Improv

We all slept like logs last night and got up and ready just in time to visit some homeroom classes. The teachers were very welcoming and the kids were intrigued by the new “blancs” in town.

After homeroom we had watched the kids sing the national anthem and sat down for a typical breakfast-spaghetti. Yep, spaghetti. But that wasn’t the biggest surprise of the morning: as we were polishing off our plates, Noe came in to let us know what we would be doing that morning: teaching the 3rd grade. No, not observing-teaching. The four of us slowly walked into the classroom full of thirty 12 year olds, collectively trying to pull an English lesson together with the three minutes of prep time and the pieces of chalk we had. Slowly but surely, our teacher juices started flowing and we had the kids talking, singing, and drawing pictures in their notebooks. I am not sure how much English they learned, but I am sure they had a great time.

Little did we know, out improvisation for the day was just beginning. Next up, the head English teacher, Evans, asked us to co-teach his 10th and 11th grade lessons with him. This time we didn’t skip a beat-we came up with some conversations to practice and dove straight in.

After a long morning in intense heat we all needed a rest. We did some relaxing and reading and once the heat broke Evans came back to give us a walking tour of Hinche. Everyone was out in the street enjoying the cool air. Hinche is most definitely a tight knit community-we met a handful of Evans’s cousins and about a dozen of his friends on the first lap around the block. The problems in Hinche are visible: dirty streets, dilapidated houses, and starving dogs, but the strength of community spirit and togetherness was also plain to see.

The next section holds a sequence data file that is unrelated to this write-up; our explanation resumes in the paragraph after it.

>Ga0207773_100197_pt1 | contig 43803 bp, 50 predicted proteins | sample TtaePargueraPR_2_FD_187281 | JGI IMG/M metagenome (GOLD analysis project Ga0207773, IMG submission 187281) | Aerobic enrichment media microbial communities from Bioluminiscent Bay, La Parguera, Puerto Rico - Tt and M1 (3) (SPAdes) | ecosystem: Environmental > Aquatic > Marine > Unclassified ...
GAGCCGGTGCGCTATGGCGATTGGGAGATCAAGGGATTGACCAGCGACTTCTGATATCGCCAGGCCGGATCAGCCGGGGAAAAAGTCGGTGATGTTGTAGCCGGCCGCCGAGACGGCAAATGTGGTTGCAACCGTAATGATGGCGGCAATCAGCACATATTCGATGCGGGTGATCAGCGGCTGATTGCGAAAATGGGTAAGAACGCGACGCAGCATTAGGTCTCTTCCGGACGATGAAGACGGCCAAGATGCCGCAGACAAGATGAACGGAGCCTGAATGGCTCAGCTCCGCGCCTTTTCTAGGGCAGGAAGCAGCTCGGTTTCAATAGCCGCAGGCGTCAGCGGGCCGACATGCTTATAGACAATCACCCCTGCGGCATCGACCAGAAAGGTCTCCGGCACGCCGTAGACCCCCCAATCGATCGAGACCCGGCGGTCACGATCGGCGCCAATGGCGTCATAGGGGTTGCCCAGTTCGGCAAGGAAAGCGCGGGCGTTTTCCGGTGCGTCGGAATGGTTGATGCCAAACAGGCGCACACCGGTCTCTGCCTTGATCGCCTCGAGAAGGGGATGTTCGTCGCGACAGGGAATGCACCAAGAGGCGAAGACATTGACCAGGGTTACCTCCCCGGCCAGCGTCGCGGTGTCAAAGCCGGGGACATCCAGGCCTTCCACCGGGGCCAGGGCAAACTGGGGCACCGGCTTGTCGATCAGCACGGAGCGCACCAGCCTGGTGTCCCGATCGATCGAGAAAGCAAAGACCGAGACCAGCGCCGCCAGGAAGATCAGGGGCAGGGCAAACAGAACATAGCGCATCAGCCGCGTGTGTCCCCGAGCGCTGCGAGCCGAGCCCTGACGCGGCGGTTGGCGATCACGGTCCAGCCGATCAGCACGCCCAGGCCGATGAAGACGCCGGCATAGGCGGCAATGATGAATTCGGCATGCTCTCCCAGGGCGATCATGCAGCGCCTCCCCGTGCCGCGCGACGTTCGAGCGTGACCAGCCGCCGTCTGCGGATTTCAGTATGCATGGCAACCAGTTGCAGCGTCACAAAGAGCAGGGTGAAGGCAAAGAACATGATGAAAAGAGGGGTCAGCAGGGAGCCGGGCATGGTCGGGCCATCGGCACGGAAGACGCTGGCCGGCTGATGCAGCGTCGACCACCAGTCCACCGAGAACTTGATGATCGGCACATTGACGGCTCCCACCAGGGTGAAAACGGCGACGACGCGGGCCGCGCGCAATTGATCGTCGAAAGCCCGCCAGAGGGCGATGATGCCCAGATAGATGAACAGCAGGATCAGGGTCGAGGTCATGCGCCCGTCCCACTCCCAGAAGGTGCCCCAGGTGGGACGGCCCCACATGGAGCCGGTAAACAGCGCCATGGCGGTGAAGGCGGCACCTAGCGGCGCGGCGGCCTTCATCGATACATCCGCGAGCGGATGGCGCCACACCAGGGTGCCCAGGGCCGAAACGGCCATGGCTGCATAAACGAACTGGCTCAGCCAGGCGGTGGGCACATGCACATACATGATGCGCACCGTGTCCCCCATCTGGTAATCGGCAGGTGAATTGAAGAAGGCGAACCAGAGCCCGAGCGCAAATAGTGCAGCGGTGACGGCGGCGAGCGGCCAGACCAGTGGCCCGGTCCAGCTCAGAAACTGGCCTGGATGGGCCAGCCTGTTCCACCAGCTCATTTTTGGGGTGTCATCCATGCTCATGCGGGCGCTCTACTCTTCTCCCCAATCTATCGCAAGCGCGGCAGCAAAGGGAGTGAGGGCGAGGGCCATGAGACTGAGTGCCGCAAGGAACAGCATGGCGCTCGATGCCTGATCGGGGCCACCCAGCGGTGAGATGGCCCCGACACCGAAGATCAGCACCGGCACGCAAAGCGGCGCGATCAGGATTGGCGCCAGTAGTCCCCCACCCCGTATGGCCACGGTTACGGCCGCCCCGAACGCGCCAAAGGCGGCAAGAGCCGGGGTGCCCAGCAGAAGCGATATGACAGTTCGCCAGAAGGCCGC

I was struck particularly by Evans intense appreciation for what he has been able to achieve through English. He is one of twelve siblings who decided to move out of his home and rent a small room to relieve some burden on his family. When speaking about his potential opportunity to go to the United States and live there, he told us ever so earnestly that for him that just didn’t make any sense. He told us that despite the poverty in his country he is grateful for the work and projects he has in motion. He made us understand that trading in the freedom and opportunity English has given him in Haiti, albeit small in some people’s eyes,  for a life of less freedom and more commodity was a sacrifice he was not willing to make.

Tonight’s background music was a bit more upbeat than last nights: the high school kids are having a dance party in the patio of the school to relax and decompress before final exams start next week. The heat is oppressive and the wind is more scarce, but we are more settled in tonight, more used to our mosquito net canopies and cold showers. We are all sure this won’t be an easy two weeks, but its seeming we are up to the challenge.

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